Improving sensorimotor deficits after spinal cord injury with peripheral Neurotrophin-3

Student thesis: Doctoral ThesisDoctor of Philosophy

Abstract

Traumatic spinal cord injuries (SCI) leave people with life changing disabilities including paralysis. There is a high probability that the circuitry below the injury responds in a maladaptive manner, hindering recovery and generating spasticity (i.e., abnormal processing of proprioceptive input called hyperreflexia and involuntary muscle activation).

A treatment which normalised proprioceptive changes after injury would be beneficial. The growth factor Neurotrophin-3 (NT3) is essential for the survival of proprioceptive neurons and their wiring-up during development. Experimentally induced elevation in adulthood can recover sensorimotor function following SCI in animal models. Work from our lab previously showed that an adeno-associated viral vector (AAV) encoding NT3 injected into affected muscles reduced hyperreflexia and restored sensorimotor function after bilateral corticospinal tract lesion in rats. Studies by other groups describe models of spasticity resulting from different thoracic spinal cord injuries (including clinically relevant contusion), and one of these groups described benefits of AAV-NT3 injections into hindlimb muscles.

The three studies comprising this thesis built on that work by testing intramuscular injections of AAV1-NT3 in two different clinically relevant SCI models in rats. In the first experiment, a C5-C6 bilateral 225 kDyn cervical contusion resulted in sustained excess of flexion over extension in forepaws and digits. The first characterisation of hyperreflexia as it develops in proprioceptive forepaw circuitry is provided. In the second experiment, rats underwent contusion of the cervical spinal cord to impair forelimb function. AAV-NT3 treatment of forelimb muscles induced transient recovery in pellet reaching but not in other forelimb related tasks. Hyperreflexia in a treated forelimb muscle was not reduced with treatment. Lesion volume quantification with ex vivo MRI found evidence of smaller lesions in the NT3 group. The final study used a model known to generate spontaneous hindlimb spasms, 250 kDyn contusion to T8, to assess NT3 mediated recovery of hindlimb function. Spasms were not reliably induced although left right hindlimb alternation during swimming was restored with treatment. NT3 treatment to hindlimb and abdominal muscles consistently elevated serum levels and reduced slips during ladder walking.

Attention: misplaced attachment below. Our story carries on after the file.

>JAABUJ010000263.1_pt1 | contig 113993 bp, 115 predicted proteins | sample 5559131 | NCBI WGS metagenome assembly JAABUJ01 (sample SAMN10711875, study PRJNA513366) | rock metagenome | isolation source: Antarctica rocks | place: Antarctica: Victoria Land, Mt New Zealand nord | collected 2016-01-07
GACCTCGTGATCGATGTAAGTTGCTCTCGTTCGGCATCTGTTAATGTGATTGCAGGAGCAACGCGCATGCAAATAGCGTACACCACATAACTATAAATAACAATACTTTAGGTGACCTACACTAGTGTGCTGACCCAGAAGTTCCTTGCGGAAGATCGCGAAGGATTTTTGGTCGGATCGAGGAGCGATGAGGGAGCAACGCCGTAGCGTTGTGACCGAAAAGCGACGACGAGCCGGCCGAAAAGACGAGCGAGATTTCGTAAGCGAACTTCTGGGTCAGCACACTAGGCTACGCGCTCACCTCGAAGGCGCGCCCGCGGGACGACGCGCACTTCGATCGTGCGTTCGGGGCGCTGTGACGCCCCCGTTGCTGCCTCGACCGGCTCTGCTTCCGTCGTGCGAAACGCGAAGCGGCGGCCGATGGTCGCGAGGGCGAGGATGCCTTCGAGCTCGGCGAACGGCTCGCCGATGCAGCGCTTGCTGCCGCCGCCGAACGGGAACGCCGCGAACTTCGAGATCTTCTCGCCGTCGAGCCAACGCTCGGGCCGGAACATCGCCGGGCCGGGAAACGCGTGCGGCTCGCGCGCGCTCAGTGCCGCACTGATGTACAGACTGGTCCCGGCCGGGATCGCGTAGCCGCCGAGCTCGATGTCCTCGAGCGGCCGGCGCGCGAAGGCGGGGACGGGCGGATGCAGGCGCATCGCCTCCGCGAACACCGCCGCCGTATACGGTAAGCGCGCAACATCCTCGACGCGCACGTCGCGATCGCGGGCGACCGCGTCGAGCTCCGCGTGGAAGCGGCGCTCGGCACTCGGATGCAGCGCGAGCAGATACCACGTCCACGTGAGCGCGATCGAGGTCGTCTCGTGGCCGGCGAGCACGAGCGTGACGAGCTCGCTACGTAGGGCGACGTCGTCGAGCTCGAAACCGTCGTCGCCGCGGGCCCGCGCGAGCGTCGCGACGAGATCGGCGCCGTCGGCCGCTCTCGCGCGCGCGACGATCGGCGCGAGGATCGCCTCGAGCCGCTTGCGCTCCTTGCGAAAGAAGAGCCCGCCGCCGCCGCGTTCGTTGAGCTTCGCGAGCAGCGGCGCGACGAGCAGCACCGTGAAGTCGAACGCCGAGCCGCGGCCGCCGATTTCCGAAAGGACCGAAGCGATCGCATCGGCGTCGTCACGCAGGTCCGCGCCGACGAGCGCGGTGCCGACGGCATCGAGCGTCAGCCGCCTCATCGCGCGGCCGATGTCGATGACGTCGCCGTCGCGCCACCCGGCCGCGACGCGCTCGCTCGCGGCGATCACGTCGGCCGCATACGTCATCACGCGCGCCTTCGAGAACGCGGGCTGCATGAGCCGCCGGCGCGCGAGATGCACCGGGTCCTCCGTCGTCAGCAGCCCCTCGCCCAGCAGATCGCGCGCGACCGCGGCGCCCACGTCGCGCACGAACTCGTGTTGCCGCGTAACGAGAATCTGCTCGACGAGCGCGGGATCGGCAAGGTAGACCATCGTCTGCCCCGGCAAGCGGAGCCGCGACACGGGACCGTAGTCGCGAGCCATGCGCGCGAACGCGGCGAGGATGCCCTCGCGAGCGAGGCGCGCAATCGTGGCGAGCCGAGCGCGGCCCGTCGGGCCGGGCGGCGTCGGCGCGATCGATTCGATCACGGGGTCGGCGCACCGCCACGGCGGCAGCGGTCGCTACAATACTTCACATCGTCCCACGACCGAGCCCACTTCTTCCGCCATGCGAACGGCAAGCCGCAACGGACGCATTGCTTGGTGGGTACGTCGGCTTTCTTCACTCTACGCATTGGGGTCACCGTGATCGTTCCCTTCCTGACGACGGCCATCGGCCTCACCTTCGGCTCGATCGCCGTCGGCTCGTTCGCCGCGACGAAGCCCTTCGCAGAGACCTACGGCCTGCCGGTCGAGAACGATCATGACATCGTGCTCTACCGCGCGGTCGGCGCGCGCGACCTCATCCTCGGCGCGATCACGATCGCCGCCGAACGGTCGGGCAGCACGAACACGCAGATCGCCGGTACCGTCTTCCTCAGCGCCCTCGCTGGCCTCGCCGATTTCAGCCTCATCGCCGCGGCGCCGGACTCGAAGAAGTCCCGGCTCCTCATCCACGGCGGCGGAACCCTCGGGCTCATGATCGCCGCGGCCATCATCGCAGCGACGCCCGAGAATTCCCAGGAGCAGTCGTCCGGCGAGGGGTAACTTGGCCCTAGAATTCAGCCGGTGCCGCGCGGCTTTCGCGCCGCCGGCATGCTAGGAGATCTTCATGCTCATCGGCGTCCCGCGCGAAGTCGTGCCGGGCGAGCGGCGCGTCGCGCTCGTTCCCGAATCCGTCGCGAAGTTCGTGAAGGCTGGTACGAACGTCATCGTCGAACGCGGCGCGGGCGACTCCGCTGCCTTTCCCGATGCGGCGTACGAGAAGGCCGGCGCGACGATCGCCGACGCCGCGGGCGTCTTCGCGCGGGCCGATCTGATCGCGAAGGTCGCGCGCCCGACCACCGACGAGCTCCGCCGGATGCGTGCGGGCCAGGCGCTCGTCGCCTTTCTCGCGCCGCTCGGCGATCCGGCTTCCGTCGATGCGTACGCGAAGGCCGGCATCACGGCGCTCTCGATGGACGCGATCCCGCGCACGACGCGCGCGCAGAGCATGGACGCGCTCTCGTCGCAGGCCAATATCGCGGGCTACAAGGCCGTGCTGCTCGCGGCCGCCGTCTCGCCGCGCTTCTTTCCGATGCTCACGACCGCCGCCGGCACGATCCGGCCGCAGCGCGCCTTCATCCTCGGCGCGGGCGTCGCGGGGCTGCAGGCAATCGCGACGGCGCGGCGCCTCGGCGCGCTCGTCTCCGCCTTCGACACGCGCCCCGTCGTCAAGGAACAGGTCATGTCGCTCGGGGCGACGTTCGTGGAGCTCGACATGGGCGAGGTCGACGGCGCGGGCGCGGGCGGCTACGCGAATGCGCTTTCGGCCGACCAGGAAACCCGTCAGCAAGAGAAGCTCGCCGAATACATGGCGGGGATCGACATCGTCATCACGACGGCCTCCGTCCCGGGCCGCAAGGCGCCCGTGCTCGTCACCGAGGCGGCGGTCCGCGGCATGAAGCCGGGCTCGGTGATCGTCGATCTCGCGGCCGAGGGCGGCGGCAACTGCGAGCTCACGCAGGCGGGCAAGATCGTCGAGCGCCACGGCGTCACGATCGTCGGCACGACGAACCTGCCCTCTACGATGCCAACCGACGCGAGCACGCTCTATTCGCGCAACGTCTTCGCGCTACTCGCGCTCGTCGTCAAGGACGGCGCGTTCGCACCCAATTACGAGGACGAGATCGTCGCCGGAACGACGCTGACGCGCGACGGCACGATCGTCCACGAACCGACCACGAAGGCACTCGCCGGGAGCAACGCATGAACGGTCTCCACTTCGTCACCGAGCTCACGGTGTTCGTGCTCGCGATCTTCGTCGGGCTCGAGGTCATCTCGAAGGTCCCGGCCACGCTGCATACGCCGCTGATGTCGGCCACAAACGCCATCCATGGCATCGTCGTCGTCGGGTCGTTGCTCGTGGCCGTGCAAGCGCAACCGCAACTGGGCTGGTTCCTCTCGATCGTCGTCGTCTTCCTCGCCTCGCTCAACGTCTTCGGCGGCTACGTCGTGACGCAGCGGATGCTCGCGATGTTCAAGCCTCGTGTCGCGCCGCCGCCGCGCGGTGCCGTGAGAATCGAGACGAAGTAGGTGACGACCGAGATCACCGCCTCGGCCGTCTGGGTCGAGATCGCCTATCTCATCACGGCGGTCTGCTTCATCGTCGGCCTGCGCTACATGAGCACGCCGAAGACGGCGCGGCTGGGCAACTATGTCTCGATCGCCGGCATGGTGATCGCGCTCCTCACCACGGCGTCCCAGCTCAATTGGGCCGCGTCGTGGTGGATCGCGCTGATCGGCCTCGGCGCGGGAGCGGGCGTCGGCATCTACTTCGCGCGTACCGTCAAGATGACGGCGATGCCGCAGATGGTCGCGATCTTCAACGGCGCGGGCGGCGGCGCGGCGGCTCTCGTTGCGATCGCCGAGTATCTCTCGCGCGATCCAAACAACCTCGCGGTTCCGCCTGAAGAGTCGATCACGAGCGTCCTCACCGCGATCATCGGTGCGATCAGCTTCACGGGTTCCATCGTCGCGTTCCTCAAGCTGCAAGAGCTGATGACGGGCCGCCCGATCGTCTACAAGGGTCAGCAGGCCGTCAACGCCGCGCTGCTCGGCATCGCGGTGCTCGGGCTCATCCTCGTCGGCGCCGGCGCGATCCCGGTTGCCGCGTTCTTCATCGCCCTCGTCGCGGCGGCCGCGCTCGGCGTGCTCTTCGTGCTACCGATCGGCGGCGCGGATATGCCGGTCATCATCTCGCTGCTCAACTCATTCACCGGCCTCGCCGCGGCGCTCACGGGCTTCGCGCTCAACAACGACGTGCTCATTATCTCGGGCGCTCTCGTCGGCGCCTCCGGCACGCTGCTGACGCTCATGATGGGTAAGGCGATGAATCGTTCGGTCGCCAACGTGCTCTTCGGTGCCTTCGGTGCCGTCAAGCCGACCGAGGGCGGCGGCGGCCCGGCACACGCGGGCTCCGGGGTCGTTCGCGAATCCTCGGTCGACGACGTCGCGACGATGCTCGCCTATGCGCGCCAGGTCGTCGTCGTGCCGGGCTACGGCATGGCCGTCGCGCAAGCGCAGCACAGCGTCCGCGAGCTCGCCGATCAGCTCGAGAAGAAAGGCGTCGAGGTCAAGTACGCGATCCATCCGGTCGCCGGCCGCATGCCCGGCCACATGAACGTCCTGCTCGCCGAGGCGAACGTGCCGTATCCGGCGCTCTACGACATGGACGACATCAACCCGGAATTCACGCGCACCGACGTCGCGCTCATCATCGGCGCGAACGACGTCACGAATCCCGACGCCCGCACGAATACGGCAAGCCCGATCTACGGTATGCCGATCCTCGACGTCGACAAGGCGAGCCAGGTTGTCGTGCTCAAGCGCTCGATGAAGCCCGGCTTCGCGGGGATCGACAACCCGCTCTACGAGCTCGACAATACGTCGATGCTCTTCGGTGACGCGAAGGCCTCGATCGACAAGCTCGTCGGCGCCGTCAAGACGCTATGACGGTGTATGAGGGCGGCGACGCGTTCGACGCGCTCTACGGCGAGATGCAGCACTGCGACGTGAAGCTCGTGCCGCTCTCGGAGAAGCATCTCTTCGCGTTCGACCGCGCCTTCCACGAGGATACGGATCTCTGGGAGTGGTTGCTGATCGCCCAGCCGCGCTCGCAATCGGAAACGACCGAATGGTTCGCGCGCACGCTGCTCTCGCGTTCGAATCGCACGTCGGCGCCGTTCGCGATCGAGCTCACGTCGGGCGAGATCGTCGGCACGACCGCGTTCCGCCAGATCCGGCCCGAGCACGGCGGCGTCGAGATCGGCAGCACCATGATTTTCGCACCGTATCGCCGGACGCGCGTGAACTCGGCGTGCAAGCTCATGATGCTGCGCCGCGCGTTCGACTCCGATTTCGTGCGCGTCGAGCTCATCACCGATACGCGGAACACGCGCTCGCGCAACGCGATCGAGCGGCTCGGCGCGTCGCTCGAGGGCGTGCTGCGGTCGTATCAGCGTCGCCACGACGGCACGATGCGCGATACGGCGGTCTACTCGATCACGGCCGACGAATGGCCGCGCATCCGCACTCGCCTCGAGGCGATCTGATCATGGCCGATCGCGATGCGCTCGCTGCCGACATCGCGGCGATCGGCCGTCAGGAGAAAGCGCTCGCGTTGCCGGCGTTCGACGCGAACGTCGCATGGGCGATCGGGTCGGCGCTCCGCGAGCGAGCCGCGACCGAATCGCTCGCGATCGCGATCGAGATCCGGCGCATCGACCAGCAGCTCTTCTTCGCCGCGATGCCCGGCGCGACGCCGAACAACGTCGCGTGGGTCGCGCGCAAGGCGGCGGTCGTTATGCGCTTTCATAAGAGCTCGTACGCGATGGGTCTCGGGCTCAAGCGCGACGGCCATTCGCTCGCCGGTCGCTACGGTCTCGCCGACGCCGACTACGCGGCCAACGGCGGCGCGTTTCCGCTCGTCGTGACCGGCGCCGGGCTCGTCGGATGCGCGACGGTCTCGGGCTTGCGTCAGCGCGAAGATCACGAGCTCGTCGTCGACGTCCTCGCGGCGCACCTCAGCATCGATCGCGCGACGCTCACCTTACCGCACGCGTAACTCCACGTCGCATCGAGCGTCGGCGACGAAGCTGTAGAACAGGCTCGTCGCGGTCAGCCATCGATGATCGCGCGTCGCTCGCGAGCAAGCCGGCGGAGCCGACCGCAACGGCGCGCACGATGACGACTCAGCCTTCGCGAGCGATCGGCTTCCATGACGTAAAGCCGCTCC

No evidence of hyperreflexia in the hindpaw was detected however vGlut1 positive boutons from proprioceptive afferents onto treated hindlimb α-motor neurons were reduced towards normal levels.

Ultimately this thesis revealed that AAV-NT3 treatment reorganised afferent terminals and modestly recovered aspects of forelimb and hindlimb function after contusive SCI, and that there is a need for more reliable models of spasms and hyperreflexia following SCI.
Date of Award1 May 2022
Original languageEnglish
Awarding Institution
  • King's College London
SupervisorLawrence Moon (Supervisor)

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